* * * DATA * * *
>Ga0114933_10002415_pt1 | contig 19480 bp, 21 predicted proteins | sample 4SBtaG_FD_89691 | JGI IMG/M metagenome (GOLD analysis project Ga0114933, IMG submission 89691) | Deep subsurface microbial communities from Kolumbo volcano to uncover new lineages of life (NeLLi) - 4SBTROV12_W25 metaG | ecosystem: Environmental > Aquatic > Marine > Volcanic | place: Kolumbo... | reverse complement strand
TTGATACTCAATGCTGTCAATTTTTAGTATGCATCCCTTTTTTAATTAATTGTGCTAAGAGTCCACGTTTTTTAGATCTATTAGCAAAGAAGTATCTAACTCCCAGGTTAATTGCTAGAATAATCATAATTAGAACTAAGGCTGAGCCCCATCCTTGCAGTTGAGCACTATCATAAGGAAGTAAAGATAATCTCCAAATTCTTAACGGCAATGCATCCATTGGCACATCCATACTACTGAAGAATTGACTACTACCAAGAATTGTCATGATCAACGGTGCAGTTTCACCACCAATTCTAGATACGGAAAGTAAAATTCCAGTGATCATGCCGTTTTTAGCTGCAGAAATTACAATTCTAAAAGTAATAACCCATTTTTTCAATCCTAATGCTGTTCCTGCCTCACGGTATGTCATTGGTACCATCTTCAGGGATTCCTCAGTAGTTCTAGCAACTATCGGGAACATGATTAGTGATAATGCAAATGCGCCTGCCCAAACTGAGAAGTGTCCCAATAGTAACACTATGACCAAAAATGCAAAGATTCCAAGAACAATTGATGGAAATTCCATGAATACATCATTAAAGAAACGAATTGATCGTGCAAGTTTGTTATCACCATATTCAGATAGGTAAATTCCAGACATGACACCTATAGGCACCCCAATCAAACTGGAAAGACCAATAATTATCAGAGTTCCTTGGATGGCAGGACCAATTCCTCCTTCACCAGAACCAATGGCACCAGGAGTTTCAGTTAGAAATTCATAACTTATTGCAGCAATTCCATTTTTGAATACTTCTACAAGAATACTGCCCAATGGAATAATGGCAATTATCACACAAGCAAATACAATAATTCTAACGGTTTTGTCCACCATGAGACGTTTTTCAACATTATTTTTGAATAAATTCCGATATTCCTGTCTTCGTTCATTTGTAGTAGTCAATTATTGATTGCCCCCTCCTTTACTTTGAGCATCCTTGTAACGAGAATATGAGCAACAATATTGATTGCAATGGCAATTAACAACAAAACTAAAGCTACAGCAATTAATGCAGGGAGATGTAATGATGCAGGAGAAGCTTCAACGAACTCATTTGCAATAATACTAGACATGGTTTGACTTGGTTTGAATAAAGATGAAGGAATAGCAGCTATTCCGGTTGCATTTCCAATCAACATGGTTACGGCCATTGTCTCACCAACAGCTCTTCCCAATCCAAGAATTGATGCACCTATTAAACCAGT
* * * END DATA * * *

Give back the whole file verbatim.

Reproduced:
>Ga0114933_10002415_pt1 | contig 19480 bp, 21 predicted proteins | sample 4SBtaG_FD_89691 | JGI IMG/M metagenome (GOLD analysis project Ga0114933, IMG submission 89691) | Deep subsurface microbial communities from Kolumbo volcano to uncover new lineages of life (NeLLi) - 4SBTROV12_W25 metaG | ecosystem: Environmental > Aquatic > Marine > Volcanic | place: Kolumbo... | reverse complement strand
TTGATACTCAATGCTGTCAATTTTTAGTATGCATCCCTTTTTTAATTAATTGTGCTAAGAGTCCACGTTTTTTAGATCTATTAGCAAAGAAGTATCTAACTCCCAGGTTAATTGCTAGAATAATCATAATTAGAACTAAGGCTGAGCCCCATCCTTGCAGTTGAGCACTATCATAAGGAAGTAAAGATAATCTCCAAATTCTTAACGGCAATGCATCCATTGGCACATCCATACTACTGAAGAATTGACTACTACCAAGAATTGTCATGATCAACGGTGCAGTTTCACCACCAATTCTAGATACGGAAAGTAAAATTCCAGTGATCATGCCGTTTTTAGCTGCAGAAATTACAATTCTAAAAGTAATAACCCATTTTTTCAATCCTAATGCTGTTCCTGCCTCACGGTATGTCATTGGTACCATCTTCAGGGATTCCTCAGTAGTTCTAGCAACTATCGGGAACATGATTAGTGATAATGCAAATGCGCCTGCCCAAACTGAGAAGTGTCCCAATAGTAACACTATGACCAAAAATGCAAAGATTCCAAGAACAATTGATGGAAATTCCATGAATACATCATTAAAGAAACGAATTGATCGTGCAAGTTTGTTATCACCATATTCAGATAGGTAAATTCCAGACATGACACCTATAGGCACCCCAATCAAACTGGAAAGACCAATAATTATCAGAGTTCCTTGGATGGCAGGACCAATTCCTCCTTCACCAGAACCAATGGCACCAGGAGTTTCAGTTAGAAATTCATAACTTATTGCAGCAATTCCATTTTTGAATACTTCTACAAGAATACTGCCCAATGGAATAATGGCAATTATCACACAAGCAAATACAATAATTCTAACGGTTTTGTCCACCATGAGACGTTTTTCAACATTATTTTTGAATAAATTCCGATATTCCTGTCTTCGTTCATTTGTAGTAGTCAATTATTGATTGCCCCCTCCTTTACTTTGAGCATCCTTGTAACGAGAATATGAGCAACAATATTGATTGCAATGGCAATTAACAACAAAACTAAAGCTACAGCAATTAATGCAGGGAGATGTAATGATGCAGGAGAAGCTTCAACGAACTCATTTGCAATAATACTAGACATGGTTTGACTTGGTTTGAATAAAGATGAAGGAATAGCAGCTATTCCGGTTGCATTTCCAATCAACATGGTTACGGCCATTGTCTCACCAACAGCTCTTCCCAATCCAAGAATTGATGCACCTATTAAACCAGT